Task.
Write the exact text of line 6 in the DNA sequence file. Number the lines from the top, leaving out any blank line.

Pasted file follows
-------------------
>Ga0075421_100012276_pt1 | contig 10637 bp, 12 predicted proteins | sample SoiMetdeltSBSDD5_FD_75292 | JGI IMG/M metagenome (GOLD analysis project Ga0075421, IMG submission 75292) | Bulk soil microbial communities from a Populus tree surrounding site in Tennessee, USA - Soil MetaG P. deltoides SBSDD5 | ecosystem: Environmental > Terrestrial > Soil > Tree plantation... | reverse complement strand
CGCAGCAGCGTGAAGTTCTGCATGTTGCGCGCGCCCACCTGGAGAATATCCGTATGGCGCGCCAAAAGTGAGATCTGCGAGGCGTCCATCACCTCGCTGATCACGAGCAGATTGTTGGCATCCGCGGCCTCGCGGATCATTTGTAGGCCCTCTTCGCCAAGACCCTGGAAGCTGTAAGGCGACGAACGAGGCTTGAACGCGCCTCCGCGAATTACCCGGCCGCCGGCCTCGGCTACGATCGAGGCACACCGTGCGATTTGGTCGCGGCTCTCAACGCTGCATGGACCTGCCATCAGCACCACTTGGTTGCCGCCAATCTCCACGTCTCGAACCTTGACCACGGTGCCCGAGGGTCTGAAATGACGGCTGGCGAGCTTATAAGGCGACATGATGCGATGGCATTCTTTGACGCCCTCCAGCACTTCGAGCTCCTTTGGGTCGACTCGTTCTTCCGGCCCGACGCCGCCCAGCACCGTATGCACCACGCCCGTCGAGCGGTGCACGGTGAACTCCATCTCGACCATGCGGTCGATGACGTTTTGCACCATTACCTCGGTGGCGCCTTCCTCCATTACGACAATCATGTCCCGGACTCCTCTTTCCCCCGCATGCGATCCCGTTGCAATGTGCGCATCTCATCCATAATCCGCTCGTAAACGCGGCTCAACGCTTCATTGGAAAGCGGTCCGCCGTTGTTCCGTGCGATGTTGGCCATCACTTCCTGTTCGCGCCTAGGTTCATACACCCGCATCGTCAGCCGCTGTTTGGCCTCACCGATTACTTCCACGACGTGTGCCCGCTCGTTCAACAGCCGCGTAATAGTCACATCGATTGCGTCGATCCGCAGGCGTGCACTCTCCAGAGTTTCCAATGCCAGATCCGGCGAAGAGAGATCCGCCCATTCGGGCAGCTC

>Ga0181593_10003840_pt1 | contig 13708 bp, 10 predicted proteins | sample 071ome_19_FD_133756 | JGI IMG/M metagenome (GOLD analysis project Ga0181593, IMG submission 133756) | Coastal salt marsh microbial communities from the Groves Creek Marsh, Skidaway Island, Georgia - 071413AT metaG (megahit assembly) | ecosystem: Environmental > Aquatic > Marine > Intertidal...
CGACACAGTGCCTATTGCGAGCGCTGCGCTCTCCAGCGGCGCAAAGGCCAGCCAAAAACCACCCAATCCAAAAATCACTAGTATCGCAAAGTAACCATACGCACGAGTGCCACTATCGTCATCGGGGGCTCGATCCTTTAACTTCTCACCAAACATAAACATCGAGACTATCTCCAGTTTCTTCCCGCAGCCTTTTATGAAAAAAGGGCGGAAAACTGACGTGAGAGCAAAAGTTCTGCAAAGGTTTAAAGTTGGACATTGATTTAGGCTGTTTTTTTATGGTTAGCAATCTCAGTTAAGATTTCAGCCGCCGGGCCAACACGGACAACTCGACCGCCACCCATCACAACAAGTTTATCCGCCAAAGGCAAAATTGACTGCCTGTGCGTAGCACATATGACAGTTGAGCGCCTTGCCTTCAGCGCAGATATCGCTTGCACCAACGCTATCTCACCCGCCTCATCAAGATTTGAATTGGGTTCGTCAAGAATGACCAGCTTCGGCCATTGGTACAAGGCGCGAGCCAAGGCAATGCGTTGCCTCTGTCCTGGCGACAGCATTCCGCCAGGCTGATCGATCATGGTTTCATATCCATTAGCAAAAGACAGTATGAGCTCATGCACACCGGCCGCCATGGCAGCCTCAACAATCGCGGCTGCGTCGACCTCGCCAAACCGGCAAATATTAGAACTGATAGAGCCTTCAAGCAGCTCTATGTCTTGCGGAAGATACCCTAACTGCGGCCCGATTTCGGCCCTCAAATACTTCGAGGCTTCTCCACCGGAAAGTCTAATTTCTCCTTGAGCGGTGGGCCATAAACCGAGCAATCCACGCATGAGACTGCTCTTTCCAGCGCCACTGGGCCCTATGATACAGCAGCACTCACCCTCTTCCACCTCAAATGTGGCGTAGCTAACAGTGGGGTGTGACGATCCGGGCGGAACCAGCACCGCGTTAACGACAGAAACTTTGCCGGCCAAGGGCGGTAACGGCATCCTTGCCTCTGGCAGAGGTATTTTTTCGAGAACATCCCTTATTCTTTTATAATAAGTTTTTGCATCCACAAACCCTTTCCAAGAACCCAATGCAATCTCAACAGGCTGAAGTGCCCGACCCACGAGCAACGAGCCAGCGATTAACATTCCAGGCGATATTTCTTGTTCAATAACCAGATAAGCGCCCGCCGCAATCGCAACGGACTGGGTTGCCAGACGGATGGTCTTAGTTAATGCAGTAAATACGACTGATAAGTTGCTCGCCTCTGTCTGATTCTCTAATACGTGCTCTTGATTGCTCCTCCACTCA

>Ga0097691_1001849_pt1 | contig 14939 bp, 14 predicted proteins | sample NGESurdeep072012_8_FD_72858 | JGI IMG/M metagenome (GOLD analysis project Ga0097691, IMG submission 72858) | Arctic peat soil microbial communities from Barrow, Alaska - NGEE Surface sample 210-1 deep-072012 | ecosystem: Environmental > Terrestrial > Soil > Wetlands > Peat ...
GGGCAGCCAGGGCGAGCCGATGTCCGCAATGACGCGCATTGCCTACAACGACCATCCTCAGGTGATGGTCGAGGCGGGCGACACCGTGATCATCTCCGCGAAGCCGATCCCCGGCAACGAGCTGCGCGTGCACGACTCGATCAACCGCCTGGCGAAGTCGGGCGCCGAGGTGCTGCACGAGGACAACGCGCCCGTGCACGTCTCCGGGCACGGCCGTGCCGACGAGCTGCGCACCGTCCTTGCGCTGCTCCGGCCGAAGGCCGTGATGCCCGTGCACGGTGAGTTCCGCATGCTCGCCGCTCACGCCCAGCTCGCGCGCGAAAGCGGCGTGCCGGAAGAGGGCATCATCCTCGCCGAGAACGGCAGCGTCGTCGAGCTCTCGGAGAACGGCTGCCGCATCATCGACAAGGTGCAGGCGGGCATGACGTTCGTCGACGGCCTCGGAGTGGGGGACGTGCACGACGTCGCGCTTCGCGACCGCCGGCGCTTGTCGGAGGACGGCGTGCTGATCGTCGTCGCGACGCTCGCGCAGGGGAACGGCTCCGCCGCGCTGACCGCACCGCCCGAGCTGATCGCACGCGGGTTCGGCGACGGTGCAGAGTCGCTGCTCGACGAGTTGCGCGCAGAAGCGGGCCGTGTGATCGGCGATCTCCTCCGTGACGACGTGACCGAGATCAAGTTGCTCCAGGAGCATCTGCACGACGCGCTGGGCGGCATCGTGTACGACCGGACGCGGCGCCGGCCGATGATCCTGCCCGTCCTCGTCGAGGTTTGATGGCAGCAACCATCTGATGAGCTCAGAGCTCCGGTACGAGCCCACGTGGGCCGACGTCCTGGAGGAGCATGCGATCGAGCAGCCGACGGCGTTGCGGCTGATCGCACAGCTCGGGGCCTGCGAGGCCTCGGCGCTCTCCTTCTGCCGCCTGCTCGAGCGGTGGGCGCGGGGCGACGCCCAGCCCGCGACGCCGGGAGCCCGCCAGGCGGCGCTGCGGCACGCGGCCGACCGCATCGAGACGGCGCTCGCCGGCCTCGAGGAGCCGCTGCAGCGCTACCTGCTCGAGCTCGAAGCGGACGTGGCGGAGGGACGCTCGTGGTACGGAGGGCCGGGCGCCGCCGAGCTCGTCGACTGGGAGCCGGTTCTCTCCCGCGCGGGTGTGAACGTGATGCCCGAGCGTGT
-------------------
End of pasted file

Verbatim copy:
GGGCAGCCAGGGCGAGCCGATGTCCGCAATGACGCGCATTGCCTACAACGACCATCCTCAGGTGATGGTCGAGGCGGGCGACACCGTGATCATCTCCGCGAAGCCGATCCCCGGCAACGAGCTGCGCGTGCACGACTCGATCAACCGCCTGGCGAAGTCGGGCGCCGAGGTGCTGCACGAGGACAACGCGCCCGTGCACGTCTCCGGGCACGGCCGTGCCGACGAGCTGCGCACCGTCCTTGCGCTGCTCCGGCCGAAGGCCGTGATGCCCGTGCACGGTGAGTTCCGCATGCTCGCCGCTCACGCCCAGCTCGCGCGCGAAAGCGGCGTGCCGGAAGAGGGCATCATCCTCGCCGAGAACGGCAGCGTCGTCGAGCTCTCGGAGAACGGCTGCCGCATCATCGACAAGGTGCAGGCGGGCATGACGTTCGTCGACGGCCTCGGAGTGGGGGACGTGCACGACGTCGCGCTTCGCGACCGCCGGCGCTTGTCGGAGGACGGCGTGCTGATCGTCGTCGCGACGCTCGCGCAGGGGAACGGCTCCGCCGCGCTGACCGCACCGCCCGAGCTGATCGCACGCGGGTTCGGCGACGGTGCAGAGTCGCTGCTCGACGAGTTGCGCGCAGAAGCGGGCCGTGTGATCGGCGATCTCCTCCGTGACGACGTGACCGAGATCAAGTTGCTCCAGGAGCATCTGCACGACGCGCTGGGCGGCATCGTGTACGACCGGACGCGGCGCCGGCCGATGATCCTGCCCGTCCTCGTCGAGGTTTGATGGCAGCAACCATCTGATGAGCTCAGAGCTCCGGTACGAGCCCACGTGGGCCGACGTCCTGGAGGAGCATGCGATCGAGCAGCCGACGGCGTTGCGGCTGATCGCACAGCTCGGGGCCTGCGAGGCCTCGGCGCTCTCCTTCTGCCGCCTGCTCGAGCGGTGGGCGCGGGGCGACGCCCAGCCCGCGACGCCGGGAGCCCGCCAGGCGGCGCTGCGGCACGCGGCCGACCGCATCGAGACGGCGCTCGCCGGCCTCGAGGAGCCGCTGCAGCGCTACCTGCTCGAGCTCGAAGCGGACGTGGCGGAGGGACGCTCGTGGTACGGAGGGCCGGGCGCCGCCGAGCTCGTCGACTGGGAGCCGGTTCTCTCCCGCGCGGGTGTGAACGTGATGCCCGAGCGTGT